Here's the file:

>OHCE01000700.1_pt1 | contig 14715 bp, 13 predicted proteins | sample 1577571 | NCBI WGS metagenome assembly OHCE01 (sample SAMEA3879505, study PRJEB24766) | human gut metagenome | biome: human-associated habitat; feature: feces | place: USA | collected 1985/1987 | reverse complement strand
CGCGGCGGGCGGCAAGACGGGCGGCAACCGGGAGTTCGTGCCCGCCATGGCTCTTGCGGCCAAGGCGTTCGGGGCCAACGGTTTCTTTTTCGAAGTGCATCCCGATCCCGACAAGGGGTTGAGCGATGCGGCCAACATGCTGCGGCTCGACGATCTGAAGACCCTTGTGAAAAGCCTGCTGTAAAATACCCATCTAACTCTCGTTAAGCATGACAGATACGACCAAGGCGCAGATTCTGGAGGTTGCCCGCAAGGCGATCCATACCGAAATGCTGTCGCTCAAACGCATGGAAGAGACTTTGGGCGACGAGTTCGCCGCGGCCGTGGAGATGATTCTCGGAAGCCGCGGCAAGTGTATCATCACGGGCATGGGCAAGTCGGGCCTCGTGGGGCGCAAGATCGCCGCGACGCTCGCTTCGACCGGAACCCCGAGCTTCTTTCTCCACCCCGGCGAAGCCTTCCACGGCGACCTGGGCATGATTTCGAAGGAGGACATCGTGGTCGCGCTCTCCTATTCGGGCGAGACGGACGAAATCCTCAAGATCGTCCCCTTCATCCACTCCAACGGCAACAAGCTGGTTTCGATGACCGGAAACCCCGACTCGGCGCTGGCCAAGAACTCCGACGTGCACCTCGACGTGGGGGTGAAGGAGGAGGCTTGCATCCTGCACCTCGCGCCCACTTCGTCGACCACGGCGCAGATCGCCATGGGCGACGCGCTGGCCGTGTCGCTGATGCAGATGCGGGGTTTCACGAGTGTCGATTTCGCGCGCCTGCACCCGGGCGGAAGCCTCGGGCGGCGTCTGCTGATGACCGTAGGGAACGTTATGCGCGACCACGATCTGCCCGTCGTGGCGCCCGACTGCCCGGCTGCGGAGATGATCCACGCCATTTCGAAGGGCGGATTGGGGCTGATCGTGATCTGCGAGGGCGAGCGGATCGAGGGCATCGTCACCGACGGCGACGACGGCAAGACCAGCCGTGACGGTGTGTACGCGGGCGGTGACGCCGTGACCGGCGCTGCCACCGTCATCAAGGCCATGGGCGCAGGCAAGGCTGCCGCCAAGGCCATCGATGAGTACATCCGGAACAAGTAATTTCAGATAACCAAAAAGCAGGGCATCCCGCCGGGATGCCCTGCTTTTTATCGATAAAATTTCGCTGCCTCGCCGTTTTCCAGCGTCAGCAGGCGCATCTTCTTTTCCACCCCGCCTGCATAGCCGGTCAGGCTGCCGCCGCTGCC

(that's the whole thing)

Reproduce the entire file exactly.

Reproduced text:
>OHCE01000700.1_pt1 | contig 14715 bp, 13 predicted proteins | sample 1577571 | NCBI WGS metagenome assembly OHCE01 (sample SAMEA3879505, study PRJEB24766) | human gut metagenome | biome: human-associated habitat; feature: feces | place: USA | collected 1985/1987 | reverse complement strand
CGCGGCGGGCGGCAAGACGGGCGGCAACCGGGAGTTCGTGCCCGCCATGGCTCTTGCGGCCAAGGCGTTCGGGGCCAACGGTTTCTTTTTCGAAGTGCATCCCGATCCCGACAAGGGGTTGAGCGATGCGGCCAACATGCTGCGGCTCGACGATCTGAAGACCCTTGTGAAAAGCCTGCTGTAAAATACCCATCTAACTCTCGTTAAGCATGACAGATACGACCAAGGCGCAGATTCTGGAGGTTGCCCGCAAGGCGATCCATACCGAAATGCTGTCGCTCAAACGCATGGAAGAGACTTTGGGCGACGAGTTCGCCGCGGCCGTGGAGATGATTCTCGGAAGCCGCGGCAAGTGTATCATCACGGGCATGGGCAAGTCGGGCCTCGTGGGGCGCAAGATCGCCGCGACGCTCGCTTCGACCGGAACCCCGAGCTTCTTTCTCCACCCCGGCGAAGCCTTCCACGGCGACCTGGGCATGATTTCGAAGGAGGACATCGTGGTCGCGCTCTCCTATTCGGGCGAGACGGACGAAATCCTCAAGATCGTCCCCTTCATCCACTCCAACGGCAACAAGCTGGTTTCGATGACCGGAAACCCCGACTCGGCGCTGGCCAAGAACTCCGACGTGCACCTCGACGTGGGGGTGAAGGAGGAGGCTTGCATCCTGCACCTCGCGCCCACTTCGTCGACCACGGCGCAGATCGCCATGGGCGACGCGCTGGCCGTGTCGCTGATGCAGATGCGGGGTTTCACGAGTGTCGATTTCGCGCGCCTGCACCCGGGCGGAAGCCTCGGGCGGCGTCTGCTGATGACCGTAGGGAACGTTATGCGCGACCACGATCTGCCCGTCGTGGCGCCCGACTGCCCGGCTGCGGAGATGATCCACGCCATTTCGAAGGGCGGATTGGGGCTGATCGTGATCTGCGAGGGCGAGCGGATCGAGGGCATCGTCACCGACGGCGACGACGGCAAGACCAGCCGTGACGGTGTGTACGCGGGCGGTGACGCCGTGACCGGCGCTGCCACCGTCATCAAGGCCATGGGCGCAGGCAAGGCTGCCGCCAAGGCCATCGATGAGTACATCCGGAACAAGTAATTTCAGATAACCAAAAAGCAGGGCATCCCGCCGGGATGCCCTGCTTTTTATCGATAAAATTTCGCTGCCTCGCCGTTTTCCAGCGTCAGCAGGCGCATCTTCTTTTCCACCCCGCCTGCATAGCCGGTCAGGCTGCCGCCGCTGCC